IoT complexity should not threaten security

The Internet of Things is at the center of everyone’s hopes as well as concerns now! No one doubts any more about the development of the IoT market, as can be witnessed by their numerous applications. At the same time, the multiplication and the diversity of IoT devices triggers an exponential growth of security threats. The SIM concept has demonstrated for decades that it was able to deliver the most suitable combination between security and cost to the telecom industry. Now, the secure transactions industry is at work structuring its answers to the need of security for the IoT market. Variety of designs, from hardware to software G+D Mobile Security in a partnership with SIMCom, announces

From taboo to mainstream

One is always criticized for being right too early. The eSIM, which was a taboo a few years ago, is now a mainstream technology. eSIM in IoT is totally accepted while eSIM in consumer handsets is just at its beginning as demonstrated by the launch of the latest iPhone and a few Android models incorporating eSIMs. Our industry is coming up with a wealth of eSIM related announcements ahead of the Mobile World Congress. According to a recent eSIM survey by Gemalto, more than 250 eSIM management platforms are already deployed worldwide, which represents 25% of all mobile operators. Operators have started to transform their mobile connectivity lifecycle management policy to fully embrace the eSI

Standardize or make first?

While 5G is to be the #1 buzzword of the coming week at the MWC (Mobile World Congress) in Barcelona, not everything is standardized, and we are not anywhere close to reaching a point of maturity where any equipment with a 5G label could plug seamlessly with any other 5G-labeled equipment. We are still in a period when industrialists are running to push their - not finalized - products and drive mobile network operators to implement them in order to create a precedent and to see their development becoming a standard, without forgetting potential licensing income. In these troubled times, standardization bodies remain extremely active to drive a more sensible approach, that has many times dem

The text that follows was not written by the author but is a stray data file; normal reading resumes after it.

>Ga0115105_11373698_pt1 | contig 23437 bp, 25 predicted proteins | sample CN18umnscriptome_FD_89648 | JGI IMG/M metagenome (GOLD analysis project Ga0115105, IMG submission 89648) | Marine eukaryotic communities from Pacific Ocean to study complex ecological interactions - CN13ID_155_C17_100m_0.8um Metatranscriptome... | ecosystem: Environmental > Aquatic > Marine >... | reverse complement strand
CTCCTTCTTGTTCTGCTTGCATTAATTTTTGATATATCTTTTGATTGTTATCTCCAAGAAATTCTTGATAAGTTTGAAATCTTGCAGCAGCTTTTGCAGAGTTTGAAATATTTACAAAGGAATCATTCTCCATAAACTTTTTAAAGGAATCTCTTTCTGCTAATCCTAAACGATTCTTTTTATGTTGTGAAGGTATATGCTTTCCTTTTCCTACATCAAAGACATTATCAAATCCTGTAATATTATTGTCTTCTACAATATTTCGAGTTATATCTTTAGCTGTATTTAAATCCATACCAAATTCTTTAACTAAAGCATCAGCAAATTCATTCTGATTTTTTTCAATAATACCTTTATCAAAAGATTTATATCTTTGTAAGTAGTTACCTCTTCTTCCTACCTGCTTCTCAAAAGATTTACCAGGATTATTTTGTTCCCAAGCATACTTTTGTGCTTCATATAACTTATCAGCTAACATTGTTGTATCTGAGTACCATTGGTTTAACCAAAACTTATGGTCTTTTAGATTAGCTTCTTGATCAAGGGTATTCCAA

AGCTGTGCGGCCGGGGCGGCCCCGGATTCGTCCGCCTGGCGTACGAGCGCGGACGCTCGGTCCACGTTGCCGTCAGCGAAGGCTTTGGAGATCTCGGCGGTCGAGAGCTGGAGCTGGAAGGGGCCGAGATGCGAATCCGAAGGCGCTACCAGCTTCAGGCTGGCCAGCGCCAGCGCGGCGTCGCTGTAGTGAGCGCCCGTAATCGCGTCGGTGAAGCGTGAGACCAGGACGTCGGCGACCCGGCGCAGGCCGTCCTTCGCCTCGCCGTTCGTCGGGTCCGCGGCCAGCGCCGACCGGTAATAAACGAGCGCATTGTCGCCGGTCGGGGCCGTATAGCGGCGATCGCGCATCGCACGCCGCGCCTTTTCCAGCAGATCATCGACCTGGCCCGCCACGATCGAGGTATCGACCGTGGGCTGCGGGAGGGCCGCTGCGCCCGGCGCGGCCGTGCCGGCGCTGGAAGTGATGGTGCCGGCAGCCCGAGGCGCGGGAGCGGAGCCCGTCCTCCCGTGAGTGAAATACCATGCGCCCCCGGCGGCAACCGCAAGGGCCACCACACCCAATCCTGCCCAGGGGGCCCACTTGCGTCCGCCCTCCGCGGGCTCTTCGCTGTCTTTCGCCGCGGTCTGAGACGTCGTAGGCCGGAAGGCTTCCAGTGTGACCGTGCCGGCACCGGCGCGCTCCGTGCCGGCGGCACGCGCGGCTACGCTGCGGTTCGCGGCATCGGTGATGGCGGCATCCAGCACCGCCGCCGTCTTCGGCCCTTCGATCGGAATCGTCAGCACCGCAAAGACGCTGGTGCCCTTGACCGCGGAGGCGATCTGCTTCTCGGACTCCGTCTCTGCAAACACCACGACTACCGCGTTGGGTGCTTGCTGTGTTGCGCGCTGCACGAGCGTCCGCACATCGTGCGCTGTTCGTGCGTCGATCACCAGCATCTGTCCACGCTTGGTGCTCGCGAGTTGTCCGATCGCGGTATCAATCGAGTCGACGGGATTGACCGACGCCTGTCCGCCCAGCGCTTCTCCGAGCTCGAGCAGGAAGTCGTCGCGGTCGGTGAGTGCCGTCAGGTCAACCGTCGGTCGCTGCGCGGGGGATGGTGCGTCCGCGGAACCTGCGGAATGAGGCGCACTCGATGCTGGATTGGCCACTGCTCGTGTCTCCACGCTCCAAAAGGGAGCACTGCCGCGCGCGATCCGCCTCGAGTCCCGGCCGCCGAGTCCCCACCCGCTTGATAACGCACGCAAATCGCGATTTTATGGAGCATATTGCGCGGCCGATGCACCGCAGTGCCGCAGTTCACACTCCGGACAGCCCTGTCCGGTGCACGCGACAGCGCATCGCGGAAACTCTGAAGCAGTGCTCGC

Facing facial recognition

Since biometry has been becoming more mature, biometric authentication meant fingerprinting for most users. Then, face recognition became more reliable and more widely spread, for instance, as a means of unlocking one’s handset and, now, the face is increasingly used as a means of authentication. One-to-one authentication, or in other terms controlling that the candidate face matches the one recorded in a database at enrolment stage does not create any issue to anyone. Users just discuss the convenience of using their face rather than their fingers in the context of authenticating themselves to their smartphone. But the massive progress of computing power leads to use face recognition as a p

Microsoft Wallet disappears, other Pay Wallets keep struggling

Microsoft Wallet is retired Microsoft just announced its intention to retire Microsoft Wallet at the end of February. Microsoft Wallet, launched in 2016 and later rebranded as Microsoft Pay, was Microsoft’s answer to Apple Pay and Android Pay, bringing the equivalent NFC payment functions to Widows-based smartphones. Like Android Pay, Microsoft Wallet used HCE (Host Card Emulation) to complete in-store payments. At its launch, Microsoft Wallet succeeded in signing large US issuers such as Bank of America, TD Bank and US Bank. However, after years of existence, Microsoft Wallet suffered from the setbacks of Windows Mobile and the lower than anticipated takeoff of “Pay” wallets. According to F

Less handsets? More spending on services!

TMT Predictions, Deloitte As usual, at the beginning of the year, Deloitte published its TMT predictions for 2019. These predictions include tons of market metrics about a wide variety of topics. According to Deloitte, worldwide technology expenses have been decreasing since 2013, when they peaked at US$ 1,045 billion (EUR 912 billion), to reach US$ 930 billion (EUR 812 billion) in 2018 and, then, are anticipated at US$ 870 billion (EUR 759 billion) in 2019. Smartphones account for 59% of these total technology expenses. According to Deloitte, innovation is not as fast now as it was in the first decade of this century. This lack of innovation combined with the permanently increasing price o

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